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‘His activism was a holy crusade’

Northwestern professors reflect on the life and legacy of civil rights icon John Lewis

John Lewis
We should continue to honor the activism of John Lewis, said historian Leslie Harris.

John Lewis, who passed away July 17 at the age of 80, is remembered by Northwestern professors in history, political science and sociology.

Leading America’s third founding

“The passing of Rep. John Lewis (D-Georgia) means that all of the leaders of the “Big-Six” civil rights organizations that orchestrated the March on Washington in 1963 are now gone. It is important that we pause to recognize what Rep. Lewis and his generation meant to America. They were, in essence, the leaders of America’s third founding, as the laws that they fought for — the Civil Rights Act, Voting Rights Act and Fair Housing Act — empowered us to become a real democracy for the first time in our history.

"As America struggles to renew the promises of the laws that they passed and generate new visions of equality, we must remember the lessons that this founding generation taught us. Mr. Lewis will be sorely missed because he was a bridge to these lessons. Everything that he did in politics was to set an example for young Americans to pick up his mantle and continue the fight to make American a more perfect union.”

Alvin Tillery is associate professor of political science in the Weinberg College of Arts and Sciences and director of the Center for the Study of Diversity and Democracy.

'Personified the youth wing of the civil rights movement'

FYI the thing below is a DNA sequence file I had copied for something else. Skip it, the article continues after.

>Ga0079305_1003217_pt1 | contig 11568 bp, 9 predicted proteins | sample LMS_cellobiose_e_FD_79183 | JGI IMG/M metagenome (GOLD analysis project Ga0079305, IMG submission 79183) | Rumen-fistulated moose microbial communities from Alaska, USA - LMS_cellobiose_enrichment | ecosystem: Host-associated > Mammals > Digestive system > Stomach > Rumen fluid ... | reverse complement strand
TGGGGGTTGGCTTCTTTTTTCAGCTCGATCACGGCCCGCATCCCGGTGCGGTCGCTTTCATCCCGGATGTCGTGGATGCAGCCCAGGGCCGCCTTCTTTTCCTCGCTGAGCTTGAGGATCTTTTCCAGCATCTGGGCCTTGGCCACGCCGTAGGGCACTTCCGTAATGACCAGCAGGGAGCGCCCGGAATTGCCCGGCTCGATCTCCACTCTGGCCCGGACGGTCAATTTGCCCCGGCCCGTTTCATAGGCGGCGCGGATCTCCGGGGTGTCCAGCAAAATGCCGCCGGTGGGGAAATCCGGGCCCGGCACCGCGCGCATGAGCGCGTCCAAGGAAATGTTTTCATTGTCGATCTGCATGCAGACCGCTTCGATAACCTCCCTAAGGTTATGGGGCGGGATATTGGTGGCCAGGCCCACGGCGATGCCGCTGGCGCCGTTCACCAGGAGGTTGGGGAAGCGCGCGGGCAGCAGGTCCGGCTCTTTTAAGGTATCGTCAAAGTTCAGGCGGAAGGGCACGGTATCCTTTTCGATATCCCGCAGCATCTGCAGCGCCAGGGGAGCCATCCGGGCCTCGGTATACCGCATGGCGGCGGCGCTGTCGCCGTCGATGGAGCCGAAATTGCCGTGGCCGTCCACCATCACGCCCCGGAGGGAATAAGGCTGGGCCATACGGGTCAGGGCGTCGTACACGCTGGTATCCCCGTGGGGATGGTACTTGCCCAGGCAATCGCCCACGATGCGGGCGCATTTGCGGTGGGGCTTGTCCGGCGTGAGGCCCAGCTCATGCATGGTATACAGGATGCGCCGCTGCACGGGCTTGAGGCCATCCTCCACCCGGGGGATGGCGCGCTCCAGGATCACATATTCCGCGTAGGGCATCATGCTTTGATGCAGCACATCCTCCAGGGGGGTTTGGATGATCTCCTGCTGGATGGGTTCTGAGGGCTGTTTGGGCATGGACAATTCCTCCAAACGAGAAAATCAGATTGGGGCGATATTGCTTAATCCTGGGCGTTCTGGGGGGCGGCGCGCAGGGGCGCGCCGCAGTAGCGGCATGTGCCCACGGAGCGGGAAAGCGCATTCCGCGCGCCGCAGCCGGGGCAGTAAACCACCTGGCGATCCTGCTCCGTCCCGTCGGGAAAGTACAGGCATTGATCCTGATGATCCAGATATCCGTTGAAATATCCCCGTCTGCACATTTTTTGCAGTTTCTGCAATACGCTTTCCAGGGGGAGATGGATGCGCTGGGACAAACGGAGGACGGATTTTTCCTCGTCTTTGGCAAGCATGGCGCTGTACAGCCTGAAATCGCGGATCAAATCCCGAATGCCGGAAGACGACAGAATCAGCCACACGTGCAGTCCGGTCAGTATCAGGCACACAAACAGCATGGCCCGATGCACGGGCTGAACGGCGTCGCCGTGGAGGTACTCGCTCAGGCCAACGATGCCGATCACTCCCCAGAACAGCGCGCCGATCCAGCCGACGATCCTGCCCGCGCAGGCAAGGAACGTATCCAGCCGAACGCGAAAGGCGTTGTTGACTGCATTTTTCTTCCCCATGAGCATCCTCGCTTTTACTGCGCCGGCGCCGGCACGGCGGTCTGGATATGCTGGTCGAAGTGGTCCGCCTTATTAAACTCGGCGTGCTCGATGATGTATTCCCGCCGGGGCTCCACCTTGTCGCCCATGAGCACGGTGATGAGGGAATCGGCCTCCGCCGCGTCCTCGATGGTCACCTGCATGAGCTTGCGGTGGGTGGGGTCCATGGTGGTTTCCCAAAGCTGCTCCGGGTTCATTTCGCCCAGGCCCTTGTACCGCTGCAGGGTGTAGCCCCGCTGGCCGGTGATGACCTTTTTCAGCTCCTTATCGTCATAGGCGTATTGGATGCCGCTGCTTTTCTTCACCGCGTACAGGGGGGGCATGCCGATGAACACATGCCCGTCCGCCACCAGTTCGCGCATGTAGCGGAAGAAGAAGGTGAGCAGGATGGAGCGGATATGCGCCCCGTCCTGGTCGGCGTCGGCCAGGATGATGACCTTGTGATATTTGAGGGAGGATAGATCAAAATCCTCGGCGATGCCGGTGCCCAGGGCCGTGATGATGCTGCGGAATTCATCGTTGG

“Dr. Martin Luther King Jr. personified the adult wing of the civil rights movement. John R. Lewis personified the youth wing of the civil rights movement. The synergy between these two wings generated the power and moral courage that made the civil rights movement a great transformative force in America and the world. Lewis was only 20 years old in 1960 when he and other students initiated dangerous sit-ins to desegregate Nashville, Tennessee’s lunch counters. From the outset, Lewis was a courageous, dedicated, dignified and committed leader. He was humble beyond measure, and he cared deeply about all people, even white segregationists, who beat him unmercifully as he protested for social justice. 

"To him, his activism was a holy crusade, and he was always willing to risk life and limb so others could be free. Lewis was that rare passionate soul who does not come along often. We in the 20th and 21st-first centuries were blessed to have John Lewis in our midst, for he challenged us to strive to build the beloved community. We are summoned to embrace Lewis’ legacy of struggle and sacrifice and to work unceasingly for human liberation. Our struggle has been made infinitely easier because the path before us has been brilliantly illuminated by this prince of a man we reverently called John Lewis.”

Aldon Morris is the Leon Forrest Professor of Sociology and African American Studies in Weinberg College.

He led with his heart

“John Lewis' life is an inspiration to all who wonder how change happens historically, and how individuals can influence and shape movements. Lewis was a collaborative visionary, who led with his heart. From his time as a young man to his final days, John Lewis embodied the best ideals of our nation for equity and justice for all, and demonstrated the power of nonviolence as a path of activism and change.

“Although we will miss his inimitable voice as we continue to struggle with many of the issues that defined his life, we have a rich store of examples of his activism to turn to for guidance. Particularly for our younger generation, we should continue to honor his exemplary activism and cherish his memory.”

Leslie Harris is a professor of history in Weinberg College.

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